Abstract: Due to the space-based instrument Kepler, lightcurves obtained from integrated photometry for the brightest distant stars are now of comparable quality than the solar data 25 years ago. This allows to study low-degree pulsation modes using the knowledge acquired from decades of solar studies. This significantly improved our understanding of solar-like pulsators. In particular, inversion-based approaches applied to red giants and subgiants have revealed the radial internal rotation profile of aging stars (Deheuvels+2012, Deheuvels+2014). Weak radial differential rotation was also found for main sequence stars (Benomar+2015, Nielsen+2017), consistent with helioseismic inferences (Thompson M.J, 2003). Kepler data also enabled us to evaluate the latitudinal differential rotation for main-sequence Sun-like stars. This has shown that a vast majority of them are likely to have a slow pole and a faster equator, as it is observed for the Sun (Benomar+2018, Bazot+2019). The inference of the latitudinal differential rotation is important for tracking the latitudinal migration of stellar spots on solar analogues (see Bazot+2018). This could also be decisive to understand the links between magnetism, activity and dynamo in Sun-like stars. Due to the similarities between the Sun and solar-analogues, the pioneering work from M. J. Thompson regarding solar rotation was greatly beneficial for understanding the rotation of distant stars. This talk will review the advances made on the study of the stellar rotation of solar analogues and twins, pointing out the contributions from M.J. Thompson.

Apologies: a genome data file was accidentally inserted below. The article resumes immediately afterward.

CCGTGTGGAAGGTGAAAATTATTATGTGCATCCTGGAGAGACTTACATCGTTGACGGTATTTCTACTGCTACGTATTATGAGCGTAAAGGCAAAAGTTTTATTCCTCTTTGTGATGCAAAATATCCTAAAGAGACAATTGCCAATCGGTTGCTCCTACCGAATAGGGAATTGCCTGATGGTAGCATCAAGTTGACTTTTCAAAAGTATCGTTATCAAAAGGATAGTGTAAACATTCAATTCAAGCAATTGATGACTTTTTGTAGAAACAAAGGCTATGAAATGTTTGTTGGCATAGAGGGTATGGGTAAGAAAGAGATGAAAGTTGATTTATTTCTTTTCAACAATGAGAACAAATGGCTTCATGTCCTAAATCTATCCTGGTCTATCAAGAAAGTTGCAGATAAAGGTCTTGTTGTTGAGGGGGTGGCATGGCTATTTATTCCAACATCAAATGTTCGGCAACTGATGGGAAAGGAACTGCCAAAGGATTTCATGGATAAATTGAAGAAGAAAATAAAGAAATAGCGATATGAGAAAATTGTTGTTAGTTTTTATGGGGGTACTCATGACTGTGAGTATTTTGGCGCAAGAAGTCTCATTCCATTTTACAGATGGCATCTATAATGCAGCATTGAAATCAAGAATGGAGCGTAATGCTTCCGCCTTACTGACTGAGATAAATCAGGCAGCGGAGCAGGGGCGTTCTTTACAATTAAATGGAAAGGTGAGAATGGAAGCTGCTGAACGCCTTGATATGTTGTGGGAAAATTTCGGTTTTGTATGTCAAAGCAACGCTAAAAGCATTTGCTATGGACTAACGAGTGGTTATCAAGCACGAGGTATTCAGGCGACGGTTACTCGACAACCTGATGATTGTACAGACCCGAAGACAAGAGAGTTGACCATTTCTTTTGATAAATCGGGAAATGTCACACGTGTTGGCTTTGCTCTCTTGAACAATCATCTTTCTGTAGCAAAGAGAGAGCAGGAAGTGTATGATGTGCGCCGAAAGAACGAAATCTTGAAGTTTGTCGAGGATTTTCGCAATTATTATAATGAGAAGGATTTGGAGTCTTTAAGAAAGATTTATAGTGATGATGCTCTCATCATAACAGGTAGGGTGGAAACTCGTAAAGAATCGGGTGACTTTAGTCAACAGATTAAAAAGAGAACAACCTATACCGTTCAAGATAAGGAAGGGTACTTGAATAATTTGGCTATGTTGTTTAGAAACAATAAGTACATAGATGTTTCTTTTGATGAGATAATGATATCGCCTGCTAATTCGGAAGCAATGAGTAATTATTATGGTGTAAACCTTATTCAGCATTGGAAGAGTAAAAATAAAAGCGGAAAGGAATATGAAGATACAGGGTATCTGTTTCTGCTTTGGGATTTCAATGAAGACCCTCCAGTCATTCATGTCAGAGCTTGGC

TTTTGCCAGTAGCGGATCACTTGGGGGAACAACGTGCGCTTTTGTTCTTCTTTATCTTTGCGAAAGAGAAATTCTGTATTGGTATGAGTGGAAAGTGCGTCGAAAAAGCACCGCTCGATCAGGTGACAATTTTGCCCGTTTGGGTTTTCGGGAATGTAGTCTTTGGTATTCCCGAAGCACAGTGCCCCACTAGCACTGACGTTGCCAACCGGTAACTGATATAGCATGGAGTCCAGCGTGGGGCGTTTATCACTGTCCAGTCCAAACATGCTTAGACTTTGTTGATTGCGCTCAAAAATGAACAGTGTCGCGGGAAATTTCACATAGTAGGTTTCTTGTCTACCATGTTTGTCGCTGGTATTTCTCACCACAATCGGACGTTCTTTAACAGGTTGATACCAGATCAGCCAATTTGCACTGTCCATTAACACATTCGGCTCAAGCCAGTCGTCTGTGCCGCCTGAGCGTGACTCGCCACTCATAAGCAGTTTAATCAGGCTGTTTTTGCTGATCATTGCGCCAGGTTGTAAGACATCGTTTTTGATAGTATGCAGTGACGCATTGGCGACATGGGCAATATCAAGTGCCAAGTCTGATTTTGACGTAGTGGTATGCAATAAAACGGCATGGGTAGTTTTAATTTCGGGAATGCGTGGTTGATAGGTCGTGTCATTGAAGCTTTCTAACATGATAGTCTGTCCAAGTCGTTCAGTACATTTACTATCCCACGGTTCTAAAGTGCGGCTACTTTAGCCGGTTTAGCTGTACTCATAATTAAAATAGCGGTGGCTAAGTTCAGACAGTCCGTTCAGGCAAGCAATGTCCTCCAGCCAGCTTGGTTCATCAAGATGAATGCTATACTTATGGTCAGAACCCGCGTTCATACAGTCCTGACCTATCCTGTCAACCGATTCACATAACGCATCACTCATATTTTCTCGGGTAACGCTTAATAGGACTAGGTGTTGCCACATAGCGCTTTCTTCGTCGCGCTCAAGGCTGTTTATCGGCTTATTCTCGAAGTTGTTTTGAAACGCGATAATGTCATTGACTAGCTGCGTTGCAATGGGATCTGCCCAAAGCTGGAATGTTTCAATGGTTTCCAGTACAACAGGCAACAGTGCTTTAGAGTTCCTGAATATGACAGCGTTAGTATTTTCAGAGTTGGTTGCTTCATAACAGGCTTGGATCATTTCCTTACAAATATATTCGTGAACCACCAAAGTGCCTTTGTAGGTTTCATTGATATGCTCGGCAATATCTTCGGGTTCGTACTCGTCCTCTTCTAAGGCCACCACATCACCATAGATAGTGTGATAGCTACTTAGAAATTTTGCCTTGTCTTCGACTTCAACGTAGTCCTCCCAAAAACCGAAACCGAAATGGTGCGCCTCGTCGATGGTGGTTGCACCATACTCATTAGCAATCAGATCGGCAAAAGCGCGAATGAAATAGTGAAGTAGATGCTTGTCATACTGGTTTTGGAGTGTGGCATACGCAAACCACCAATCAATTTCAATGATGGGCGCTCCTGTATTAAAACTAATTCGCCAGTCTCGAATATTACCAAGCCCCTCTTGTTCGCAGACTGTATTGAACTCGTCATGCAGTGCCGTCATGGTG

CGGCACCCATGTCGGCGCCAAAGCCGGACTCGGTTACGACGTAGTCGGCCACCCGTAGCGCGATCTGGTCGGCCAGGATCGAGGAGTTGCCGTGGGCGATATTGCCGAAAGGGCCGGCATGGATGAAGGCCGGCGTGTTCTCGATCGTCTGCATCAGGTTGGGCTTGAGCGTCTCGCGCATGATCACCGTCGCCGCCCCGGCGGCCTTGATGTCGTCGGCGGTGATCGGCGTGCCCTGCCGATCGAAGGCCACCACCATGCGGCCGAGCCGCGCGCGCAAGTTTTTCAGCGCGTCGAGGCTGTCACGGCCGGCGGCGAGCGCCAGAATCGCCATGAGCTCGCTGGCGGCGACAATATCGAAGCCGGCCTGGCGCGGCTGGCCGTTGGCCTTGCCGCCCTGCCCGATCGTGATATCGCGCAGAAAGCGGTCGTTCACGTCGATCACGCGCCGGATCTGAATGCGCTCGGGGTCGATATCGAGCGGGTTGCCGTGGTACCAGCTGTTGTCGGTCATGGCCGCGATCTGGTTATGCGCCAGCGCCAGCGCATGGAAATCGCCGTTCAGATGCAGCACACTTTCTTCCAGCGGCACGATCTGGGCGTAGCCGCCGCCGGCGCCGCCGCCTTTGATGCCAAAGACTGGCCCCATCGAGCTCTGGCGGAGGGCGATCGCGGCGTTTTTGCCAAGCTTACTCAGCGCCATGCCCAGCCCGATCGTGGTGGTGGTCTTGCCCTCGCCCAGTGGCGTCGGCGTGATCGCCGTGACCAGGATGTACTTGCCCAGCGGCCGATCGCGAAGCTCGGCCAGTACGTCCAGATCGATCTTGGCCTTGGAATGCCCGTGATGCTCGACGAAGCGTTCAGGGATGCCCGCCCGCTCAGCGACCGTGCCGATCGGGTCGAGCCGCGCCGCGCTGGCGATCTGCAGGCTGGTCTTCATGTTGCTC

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Earl Bellinger, Stellar Astrophysics Centre, Aarhus University